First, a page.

May 17, 2012 0 Share

For Willie, On his Birthday

Lit "25" candles on birthday cake.

Today is my brother Willie's long-awaited 25th birthday. Since I awaken a bit later than anticipated, I race to call him before his bus arrives to take him in to work. As it turns out, I needn't have hurried; Willie is home with a bad cold today. When my dad hands me the phone, I say, “Hi Willie, it's Caroline!” 

For once, he doesn't mirror my chipper tone; instead, he replies sleepily, “Hi, Caroline.” His voice is deeper than I've ever heard it, a combination of illness and maturity that catches me off-guard. 

We chat for a few minutes, and I ask, “Would you like for me to sing to you?”

“Yes!” he says, with just a hint of enthusiasm.

Me being me, I latch on to that glimmer of gold and run with it. “All right! Happy Birthdayyyy to youuuuu...” I ham it up a bit, hoping it will cheer him. It's hard being sick on your birthday.  

As Willie and I say our goodbyes, I'm thinking about the talk I'll be giving tonight, entitled, “Not A Burden, But A Privilege: Ministry Alongside People With Special Needs.” It's hard to know what to expect; there might be five people in the audience, and there might be 50. Despite the outline I've made and the readings I've prepared, I'm nervous. What if nobody shows up at all? What if a ton of people do show up, and then everything goes wrong? What if I botch it somehow? It's ironic, really—here I am, preparing a talk about the art of acceptance and inclusion, about how we need to welcome those who communicate and think differently, and I'm having performance anxiety. It's enough to make me laugh. 

With laughter comes clarity, and I'm reminded of a poignant moment in my recent interview with Keri Bowers, who produced the documentary, “Normal People Scare Me” along with her son on the spectrum, Taylor Cross. When I asked Keri if there were ways in which “normal” people could make themselves less scary to individuals on the spectrum, she mentioned a staring exercise. When she speaks, she asks audience members to stare into a stranger's eyes for a full minute. As Keri notes, “Most find it uncomfortable … [And then] I say, 'Imagine if your minute was never up. Imagine if every day of your life, you had to be in a situation where the world is coming at you and you can't just look away.' I try to help people feel what special needs feel like, what autism feels like. Remember a situation where you felt vulnerable or unsure of yourself, a time when you couldn't communicate and got frustrated … and see [a person with autism] as a person who experiences that all the time.”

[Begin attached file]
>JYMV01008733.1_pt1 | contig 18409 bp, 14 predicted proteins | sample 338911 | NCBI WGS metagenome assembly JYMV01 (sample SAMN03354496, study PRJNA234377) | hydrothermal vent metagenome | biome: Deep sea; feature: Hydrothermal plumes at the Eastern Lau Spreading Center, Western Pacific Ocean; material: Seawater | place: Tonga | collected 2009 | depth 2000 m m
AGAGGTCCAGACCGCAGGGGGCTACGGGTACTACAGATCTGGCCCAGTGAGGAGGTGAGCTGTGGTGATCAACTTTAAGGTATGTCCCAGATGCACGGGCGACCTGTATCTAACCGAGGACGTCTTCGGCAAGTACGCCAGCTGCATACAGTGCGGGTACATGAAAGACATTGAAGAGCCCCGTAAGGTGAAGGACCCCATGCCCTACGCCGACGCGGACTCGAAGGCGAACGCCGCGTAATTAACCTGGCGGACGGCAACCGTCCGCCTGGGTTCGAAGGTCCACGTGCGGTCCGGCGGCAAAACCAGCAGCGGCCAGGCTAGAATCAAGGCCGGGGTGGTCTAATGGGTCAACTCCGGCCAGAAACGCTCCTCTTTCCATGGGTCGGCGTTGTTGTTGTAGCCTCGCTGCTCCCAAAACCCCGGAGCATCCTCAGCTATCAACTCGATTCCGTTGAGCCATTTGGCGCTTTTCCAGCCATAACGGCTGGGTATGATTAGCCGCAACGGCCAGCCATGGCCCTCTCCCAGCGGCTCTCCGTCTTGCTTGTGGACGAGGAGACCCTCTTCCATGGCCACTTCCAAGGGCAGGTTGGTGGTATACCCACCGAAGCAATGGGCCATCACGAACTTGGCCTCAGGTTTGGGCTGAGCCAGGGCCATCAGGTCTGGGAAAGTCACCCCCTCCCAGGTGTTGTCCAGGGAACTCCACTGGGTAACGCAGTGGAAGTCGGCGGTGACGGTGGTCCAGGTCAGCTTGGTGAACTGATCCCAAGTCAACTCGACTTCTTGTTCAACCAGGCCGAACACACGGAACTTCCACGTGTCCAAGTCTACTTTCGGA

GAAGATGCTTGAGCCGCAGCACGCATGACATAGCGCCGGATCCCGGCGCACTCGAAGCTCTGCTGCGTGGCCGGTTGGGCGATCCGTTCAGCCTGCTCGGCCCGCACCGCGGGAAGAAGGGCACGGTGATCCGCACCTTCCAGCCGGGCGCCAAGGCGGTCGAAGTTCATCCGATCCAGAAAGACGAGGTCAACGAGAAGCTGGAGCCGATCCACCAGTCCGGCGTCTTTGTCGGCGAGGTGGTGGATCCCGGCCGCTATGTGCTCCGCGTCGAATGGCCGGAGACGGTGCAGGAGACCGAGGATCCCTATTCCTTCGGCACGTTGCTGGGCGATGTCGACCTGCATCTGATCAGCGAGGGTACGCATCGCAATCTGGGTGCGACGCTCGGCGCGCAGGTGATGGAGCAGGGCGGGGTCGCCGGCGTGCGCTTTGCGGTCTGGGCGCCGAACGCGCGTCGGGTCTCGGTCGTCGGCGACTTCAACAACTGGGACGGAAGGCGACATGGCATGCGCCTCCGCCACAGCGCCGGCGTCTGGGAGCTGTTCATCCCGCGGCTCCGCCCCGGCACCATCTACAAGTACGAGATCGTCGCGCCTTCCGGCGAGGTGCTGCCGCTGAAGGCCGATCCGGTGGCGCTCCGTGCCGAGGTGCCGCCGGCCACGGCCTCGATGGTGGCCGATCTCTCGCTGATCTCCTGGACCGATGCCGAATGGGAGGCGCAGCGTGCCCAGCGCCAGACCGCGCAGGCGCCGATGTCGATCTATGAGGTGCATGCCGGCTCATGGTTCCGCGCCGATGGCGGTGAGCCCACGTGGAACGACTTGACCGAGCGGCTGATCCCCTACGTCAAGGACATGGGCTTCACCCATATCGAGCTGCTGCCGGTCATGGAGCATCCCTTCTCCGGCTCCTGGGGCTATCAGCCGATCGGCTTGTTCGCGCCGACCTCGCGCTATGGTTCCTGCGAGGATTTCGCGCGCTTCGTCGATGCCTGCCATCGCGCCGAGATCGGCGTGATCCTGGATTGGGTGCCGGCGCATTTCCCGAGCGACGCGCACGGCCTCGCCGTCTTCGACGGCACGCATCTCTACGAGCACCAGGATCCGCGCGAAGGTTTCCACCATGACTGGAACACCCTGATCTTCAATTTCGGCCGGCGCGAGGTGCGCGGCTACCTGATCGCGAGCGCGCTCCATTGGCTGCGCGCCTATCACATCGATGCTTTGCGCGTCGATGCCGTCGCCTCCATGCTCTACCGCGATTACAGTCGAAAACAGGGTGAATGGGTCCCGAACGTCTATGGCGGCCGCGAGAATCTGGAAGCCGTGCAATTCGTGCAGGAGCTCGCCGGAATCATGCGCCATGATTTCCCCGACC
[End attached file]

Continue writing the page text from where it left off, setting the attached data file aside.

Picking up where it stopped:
As Keri spoke the words, “Imagine if your minute was never up,” I felt as though I'd had the wind knocked out of me. Her statement had a ring of truth, and it gave me a new perspective on how social interaction might feel for Willie. With this statement held firmly in mind, I think to myself, You have to just feel the discomfort, the nerves, the not-knowing. You have to accept it, and be willing to wait it out. For Willie, on his birthday, that's what you have to do. 

And I wonder if Willie ever wakes up nervous about the day before him. Does he feel anxious at the thought that he might have a meltdown? If his rages are in fact as unpredictable and sudden as they appear to be, they might take him by surprise. If that is the case, it must take tremendous strength for him to wake up each day and try to move through a routine, not knowing when or if that routine might be broken by a destructive force from within. 

Willie and I love our routines. We love knowing what comes next. And the terrible truth of life is that we never know. Anything can happen, and often does. This uncertainty has the power to paralyze or free us, to lead us to despair or hope. It's our choice. And today, on my brother's 25th birthday, I will choose the latter.